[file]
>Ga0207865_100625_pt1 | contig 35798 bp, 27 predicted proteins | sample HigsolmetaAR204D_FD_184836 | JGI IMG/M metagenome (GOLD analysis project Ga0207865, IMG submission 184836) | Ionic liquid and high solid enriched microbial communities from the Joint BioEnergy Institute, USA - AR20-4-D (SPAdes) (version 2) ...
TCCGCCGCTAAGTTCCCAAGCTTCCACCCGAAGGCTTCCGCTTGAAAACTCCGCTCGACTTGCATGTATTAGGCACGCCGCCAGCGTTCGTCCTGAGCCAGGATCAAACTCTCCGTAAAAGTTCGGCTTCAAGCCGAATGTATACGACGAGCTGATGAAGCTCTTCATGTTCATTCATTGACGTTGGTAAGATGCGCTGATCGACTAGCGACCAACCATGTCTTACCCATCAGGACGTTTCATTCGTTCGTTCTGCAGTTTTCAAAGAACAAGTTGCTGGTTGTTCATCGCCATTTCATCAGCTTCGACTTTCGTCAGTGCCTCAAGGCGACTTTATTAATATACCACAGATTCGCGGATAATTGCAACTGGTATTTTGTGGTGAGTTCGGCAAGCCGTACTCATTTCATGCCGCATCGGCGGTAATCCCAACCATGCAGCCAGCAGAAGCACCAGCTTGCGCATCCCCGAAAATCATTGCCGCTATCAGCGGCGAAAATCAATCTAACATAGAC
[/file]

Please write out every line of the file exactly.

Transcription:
>Ga0207865_100625_pt1 | contig 35798 bp, 27 predicted proteins | sample HigsolmetaAR204D_FD_184836 | JGI IMG/M metagenome (GOLD analysis project Ga0207865, IMG submission 184836) | Ionic liquid and high solid enriched microbial communities from the Joint BioEnergy Institute, USA - AR20-4-D (SPAdes) (version 2) ...
TCCGCCGCTAAGTTCCCAAGCTTCCACCCGAAGGCTTCCGCTTGAAAACTCCGCTCGACTTGCATGTATTAGGCACGCCGCCAGCGTTCGTCCTGAGCCAGGATCAAACTCTCCGTAAAAGTTCGGCTTCAAGCCGAATGTATACGACGAGCTGATGAAGCTCTTCATGTTCATTCATTGACGTTGGTAAGATGCGCTGATCGACTAGCGACCAACCATGTCTTACCCATCAGGACGTTTCATTCGTTCGTTCTGCAGTTTTCAAAGAACAAGTTGCTGGTTGTTCATCGCCATTTCATCAGCTTCGACTTTCGTCAGTGCCTCAAGGCGACTTTATTAATATACCACAGATTCGCGGATAATTGCAACTGGTATTTTGTGGTGAGTTCGGCAAGCCGTACTCATTTCATGCCGCATCGGCGGTAATCCCAACCATGCAGCCAGCAGAAGCACCAGCTTGCGCATCCCCGAAAATCATTGCCGCTATCAGCGGCGAAAATCAATCTAACATAGAC